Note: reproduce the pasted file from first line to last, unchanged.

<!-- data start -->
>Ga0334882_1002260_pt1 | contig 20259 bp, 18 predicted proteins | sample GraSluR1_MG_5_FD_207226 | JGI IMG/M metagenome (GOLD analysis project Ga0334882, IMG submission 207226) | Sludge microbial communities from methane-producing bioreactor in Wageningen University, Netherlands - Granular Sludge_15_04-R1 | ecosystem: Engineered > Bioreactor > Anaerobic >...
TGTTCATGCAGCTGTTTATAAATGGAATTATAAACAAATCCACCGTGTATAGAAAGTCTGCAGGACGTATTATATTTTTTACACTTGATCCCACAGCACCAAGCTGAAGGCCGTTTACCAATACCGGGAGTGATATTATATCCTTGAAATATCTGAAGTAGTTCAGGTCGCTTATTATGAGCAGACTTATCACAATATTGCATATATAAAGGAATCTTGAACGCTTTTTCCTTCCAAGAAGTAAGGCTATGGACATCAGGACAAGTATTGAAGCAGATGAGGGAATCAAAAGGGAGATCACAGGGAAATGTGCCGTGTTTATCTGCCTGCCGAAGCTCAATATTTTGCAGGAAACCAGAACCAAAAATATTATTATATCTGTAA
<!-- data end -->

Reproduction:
>Ga0334882_1002260_pt1 | contig 20259 bp, 18 predicted proteins | sample GraSluR1_MG_5_FD_207226 | JGI IMG/M metagenome (GOLD analysis project Ga0334882, IMG submission 207226) | Sludge microbial communities from methane-producing bioreactor in Wageningen University, Netherlands - Granular Sludge_15_04-R1 | ecosystem: Engineered > Bioreactor > Anaerobic >...
TGTTCATGCAGCTGTTTATAAATGGAATTATAAACAAATCCACCGTGTATAGAAAGTCTGCAGGACGTATTATATTTTTTACACTTGATCCCACAGCACCAAGCTGAAGGCCGTTTACCAATACCGGGAGTGATATTATATCCTTGAAATATCTGAAGTAGTTCAGGTCGCTTATTATGAGCAGACTTATCACAATATTGCATATATAAAGGAATCTTGAACGCTTTTTCCTTCCAAGAAGTAAGGCTATGGACATCAGGACAAGTATTGAAGCAGATGAGGGAATCAAAAGGGAGATCACAGGGAAATGTGCCGTGTTTATCTGCCTGCCGAAGCTCAATATTTTGCAGGAAACCAGAACCAAAAATATTATTATATCTGTAA